Wednesday, May 7, 2014

Murphy’s War (1971)



          Blending elements of classic films including The African Queen (1951) and The Bridge on the River Kwai (1957), with a dash of Robinson Crusoe thrown in for good measure, the offbeat World War II drama Murphy’s War illustrates the madness that takes root once individuals personalize international conflicts. Specifically, the incomparable Peter O’Toole stars as Murphy, an Irish sailor who survives a U-boat attack on a civilian ship near the coast of Venezuela and finds refuge in a mission overseen by a British physician, Dr. Hayden (played by O’Toole’s real-life wife at the time, Sián Phillips). Desperate for revenge, even though radio reports indicate that the surrender of the German army is imminent, Murphy repairs a battered plane and then teaches himself to fly. Next, Murphy scouts the location of the U-boat and plans an attack involving makeshift weapons. What happens after this point in the story is surprising and tragic, because the U-boat’s commander, Lauchs (Horst Janson), turns out to be a formidable opponent.
          Adapted by slick Hollywood talent Stirling Silliphant from a novel by Max Catto, Murphy’s War tells such a simple story that it could have been presented in far fewer than 107 minutes (the film’s running time). Accordingly, some stretches of the movie feel dull and repetitive, particularly when Murphy argues the merits of violence with peacenik Dr. Hayden, or when he manipulates the emotions of his simpleton friend, Louis (Philippe Noiret), the operator of a cargo ship docked by the mission. Yet the virtues of Murphy’s War easily outweigh the shortcomings. Director Peter Yates, a versatile craftsman with a special proficiency for shooting action, makes the most of the picture’s jungle locations, creating a sweaty sense of atmosphere and maintaining tension throughout the most important scenes. (Regular cutaways to the interior of the U-boat, where German sailors wait out the end of the war with boredom and fatigue, add to the story’s credibility.) Yates also benefits from stellar work by cinematographer Douglas Slocombe, whose long-lens shots of Murphy’s plane zooming over South American rivers are deeply evocative.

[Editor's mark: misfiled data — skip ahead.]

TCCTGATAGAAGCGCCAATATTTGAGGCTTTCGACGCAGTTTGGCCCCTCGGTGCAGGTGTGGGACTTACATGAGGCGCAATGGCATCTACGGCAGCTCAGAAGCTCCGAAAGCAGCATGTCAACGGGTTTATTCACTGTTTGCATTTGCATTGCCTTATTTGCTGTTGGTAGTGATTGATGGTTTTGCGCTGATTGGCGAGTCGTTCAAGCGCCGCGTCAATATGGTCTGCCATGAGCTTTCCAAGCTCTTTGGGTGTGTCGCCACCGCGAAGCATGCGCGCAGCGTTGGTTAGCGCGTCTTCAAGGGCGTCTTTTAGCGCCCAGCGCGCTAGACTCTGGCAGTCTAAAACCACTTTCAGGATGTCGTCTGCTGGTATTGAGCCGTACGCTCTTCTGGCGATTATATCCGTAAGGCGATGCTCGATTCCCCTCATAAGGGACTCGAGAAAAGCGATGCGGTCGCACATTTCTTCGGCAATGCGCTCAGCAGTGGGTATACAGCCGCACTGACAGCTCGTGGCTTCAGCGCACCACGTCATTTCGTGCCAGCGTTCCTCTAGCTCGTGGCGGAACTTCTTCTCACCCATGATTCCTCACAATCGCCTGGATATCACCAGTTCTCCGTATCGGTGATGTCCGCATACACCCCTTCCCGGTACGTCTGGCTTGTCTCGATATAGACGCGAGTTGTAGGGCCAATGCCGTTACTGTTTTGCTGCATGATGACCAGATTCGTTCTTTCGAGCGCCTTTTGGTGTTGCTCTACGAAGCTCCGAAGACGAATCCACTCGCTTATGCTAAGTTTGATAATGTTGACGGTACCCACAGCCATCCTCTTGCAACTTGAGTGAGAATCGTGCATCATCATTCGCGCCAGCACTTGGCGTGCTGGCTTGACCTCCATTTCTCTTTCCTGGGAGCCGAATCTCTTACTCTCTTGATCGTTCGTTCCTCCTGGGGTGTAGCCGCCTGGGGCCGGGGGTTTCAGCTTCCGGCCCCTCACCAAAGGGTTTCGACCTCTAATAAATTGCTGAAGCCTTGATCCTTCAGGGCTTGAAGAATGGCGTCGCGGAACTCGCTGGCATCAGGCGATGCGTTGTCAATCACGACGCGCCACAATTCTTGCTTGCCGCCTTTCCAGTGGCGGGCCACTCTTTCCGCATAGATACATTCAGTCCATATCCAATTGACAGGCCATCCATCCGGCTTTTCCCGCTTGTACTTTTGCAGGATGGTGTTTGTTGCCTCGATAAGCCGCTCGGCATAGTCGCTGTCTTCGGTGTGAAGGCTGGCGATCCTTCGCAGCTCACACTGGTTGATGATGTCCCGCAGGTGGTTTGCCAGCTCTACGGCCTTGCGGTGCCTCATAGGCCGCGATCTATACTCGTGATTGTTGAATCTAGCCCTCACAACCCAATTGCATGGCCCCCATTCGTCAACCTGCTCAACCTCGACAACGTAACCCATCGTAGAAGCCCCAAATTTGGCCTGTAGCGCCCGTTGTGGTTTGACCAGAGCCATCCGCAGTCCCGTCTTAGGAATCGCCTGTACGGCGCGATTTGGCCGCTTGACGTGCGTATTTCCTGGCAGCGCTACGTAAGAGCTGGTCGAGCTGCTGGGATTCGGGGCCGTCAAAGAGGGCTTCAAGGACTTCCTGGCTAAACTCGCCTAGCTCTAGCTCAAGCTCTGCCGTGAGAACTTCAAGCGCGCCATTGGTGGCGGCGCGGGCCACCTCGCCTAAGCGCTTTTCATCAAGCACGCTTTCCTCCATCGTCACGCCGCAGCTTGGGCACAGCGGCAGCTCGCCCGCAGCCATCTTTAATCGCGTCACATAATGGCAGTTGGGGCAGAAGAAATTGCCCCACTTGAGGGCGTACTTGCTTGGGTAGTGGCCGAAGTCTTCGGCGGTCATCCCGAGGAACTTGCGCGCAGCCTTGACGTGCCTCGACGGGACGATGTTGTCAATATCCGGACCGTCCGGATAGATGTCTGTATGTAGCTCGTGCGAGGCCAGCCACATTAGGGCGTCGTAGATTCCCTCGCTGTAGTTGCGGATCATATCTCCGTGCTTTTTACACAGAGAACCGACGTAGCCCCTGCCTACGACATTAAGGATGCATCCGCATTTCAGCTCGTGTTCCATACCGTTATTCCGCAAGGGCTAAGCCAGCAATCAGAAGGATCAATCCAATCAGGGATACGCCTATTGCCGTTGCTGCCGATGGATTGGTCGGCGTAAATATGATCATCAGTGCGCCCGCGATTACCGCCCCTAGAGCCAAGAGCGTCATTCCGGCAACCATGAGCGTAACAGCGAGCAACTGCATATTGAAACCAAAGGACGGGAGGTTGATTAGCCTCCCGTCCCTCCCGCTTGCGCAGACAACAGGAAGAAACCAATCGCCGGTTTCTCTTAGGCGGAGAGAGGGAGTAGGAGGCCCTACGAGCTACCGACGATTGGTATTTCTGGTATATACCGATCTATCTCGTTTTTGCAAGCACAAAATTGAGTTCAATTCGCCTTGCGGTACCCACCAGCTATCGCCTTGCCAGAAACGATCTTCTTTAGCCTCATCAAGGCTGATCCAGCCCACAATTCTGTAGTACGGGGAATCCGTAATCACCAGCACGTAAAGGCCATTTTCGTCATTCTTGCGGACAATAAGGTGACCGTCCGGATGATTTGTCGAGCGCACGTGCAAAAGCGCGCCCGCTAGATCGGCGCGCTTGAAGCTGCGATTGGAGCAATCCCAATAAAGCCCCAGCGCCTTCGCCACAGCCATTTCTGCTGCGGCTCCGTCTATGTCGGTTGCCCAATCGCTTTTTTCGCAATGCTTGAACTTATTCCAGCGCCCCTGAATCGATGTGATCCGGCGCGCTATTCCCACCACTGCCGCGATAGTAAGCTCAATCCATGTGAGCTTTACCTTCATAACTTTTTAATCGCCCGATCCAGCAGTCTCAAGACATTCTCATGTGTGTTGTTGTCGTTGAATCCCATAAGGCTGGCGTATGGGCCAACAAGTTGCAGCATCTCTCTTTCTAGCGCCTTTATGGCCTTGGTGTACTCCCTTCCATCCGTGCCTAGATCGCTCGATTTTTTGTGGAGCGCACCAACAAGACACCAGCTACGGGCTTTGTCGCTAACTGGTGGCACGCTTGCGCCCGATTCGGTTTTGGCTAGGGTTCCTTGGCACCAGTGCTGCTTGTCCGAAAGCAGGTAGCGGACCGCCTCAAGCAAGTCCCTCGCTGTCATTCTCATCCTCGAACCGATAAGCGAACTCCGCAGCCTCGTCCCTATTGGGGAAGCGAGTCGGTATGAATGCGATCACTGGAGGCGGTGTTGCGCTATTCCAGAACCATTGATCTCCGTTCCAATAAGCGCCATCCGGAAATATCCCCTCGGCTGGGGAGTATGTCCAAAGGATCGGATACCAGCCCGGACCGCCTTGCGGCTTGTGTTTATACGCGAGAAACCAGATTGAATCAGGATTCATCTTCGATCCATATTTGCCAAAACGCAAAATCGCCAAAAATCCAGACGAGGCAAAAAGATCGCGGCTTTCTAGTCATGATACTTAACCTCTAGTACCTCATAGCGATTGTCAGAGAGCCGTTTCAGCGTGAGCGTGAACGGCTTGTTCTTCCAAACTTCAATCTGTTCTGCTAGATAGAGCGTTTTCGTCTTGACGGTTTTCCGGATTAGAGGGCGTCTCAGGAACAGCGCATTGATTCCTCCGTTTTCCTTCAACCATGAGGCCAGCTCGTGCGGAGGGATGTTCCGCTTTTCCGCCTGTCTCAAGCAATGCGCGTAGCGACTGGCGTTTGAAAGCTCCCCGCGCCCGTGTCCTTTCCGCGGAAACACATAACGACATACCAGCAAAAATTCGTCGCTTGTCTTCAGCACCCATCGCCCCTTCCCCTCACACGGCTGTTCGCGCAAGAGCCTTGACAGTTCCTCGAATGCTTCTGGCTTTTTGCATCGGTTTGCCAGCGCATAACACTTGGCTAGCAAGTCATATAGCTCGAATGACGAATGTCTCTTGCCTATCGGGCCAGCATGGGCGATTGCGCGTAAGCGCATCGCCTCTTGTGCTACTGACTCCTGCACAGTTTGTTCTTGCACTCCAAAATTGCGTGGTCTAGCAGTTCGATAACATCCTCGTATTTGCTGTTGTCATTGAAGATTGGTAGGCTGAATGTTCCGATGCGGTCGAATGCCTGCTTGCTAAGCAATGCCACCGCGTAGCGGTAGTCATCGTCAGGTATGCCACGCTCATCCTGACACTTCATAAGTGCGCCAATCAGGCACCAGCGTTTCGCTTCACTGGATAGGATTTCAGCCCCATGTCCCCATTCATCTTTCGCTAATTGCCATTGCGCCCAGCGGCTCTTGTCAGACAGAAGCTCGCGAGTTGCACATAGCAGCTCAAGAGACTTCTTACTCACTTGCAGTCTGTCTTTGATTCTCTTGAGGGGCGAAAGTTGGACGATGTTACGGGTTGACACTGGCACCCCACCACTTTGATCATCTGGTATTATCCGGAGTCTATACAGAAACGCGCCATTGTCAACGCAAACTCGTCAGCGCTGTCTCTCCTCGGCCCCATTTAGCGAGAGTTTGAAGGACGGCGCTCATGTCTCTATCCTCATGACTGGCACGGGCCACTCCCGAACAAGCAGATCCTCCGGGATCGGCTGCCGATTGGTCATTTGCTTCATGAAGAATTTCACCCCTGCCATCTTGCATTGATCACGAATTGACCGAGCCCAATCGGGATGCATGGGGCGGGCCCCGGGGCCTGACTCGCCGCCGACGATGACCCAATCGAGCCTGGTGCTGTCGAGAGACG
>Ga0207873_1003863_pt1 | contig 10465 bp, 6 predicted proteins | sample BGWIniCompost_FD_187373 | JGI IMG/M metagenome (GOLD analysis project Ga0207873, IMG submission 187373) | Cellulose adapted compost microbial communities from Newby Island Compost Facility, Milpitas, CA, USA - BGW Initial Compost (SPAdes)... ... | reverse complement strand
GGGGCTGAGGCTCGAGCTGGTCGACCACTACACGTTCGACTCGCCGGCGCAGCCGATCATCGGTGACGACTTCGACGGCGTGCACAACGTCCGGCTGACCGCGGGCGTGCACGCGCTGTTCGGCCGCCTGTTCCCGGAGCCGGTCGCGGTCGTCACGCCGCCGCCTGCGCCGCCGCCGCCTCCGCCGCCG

Yet the film ultimately rises and falls on the strength of O’Toole’s performance. The actor had been down this road before, since Murphy is something of a cousin to T.E. Lawrence, but O’Toole gets to shift into a different gear because Murphy is a working-class slob instead of an urbane officer. Spewing his lines through a crass Irish accent, O’Toole incarnates Murphy as a creature of pure id, given license and opportunity by circumstance to inflict his dangerous passions on others. Phillips counters O’Toole well, channeling rationality and warmth, while Noiret represents a sweetly nonjudgmental type of friendship. It’s a testament to all of the actors, and to Yates, that the physical apparatus of the picture—notably the plane and the submarine—never overwhelm the human elements. One could argue that Murphy’s War is too clinical, and that the unhinged emotions of Murphy’s mission never generate much of a rooting interest, but the film is so expertly made that it sustains interest intellectually, if not always viscerally.

Murphy’s War: GROOVY

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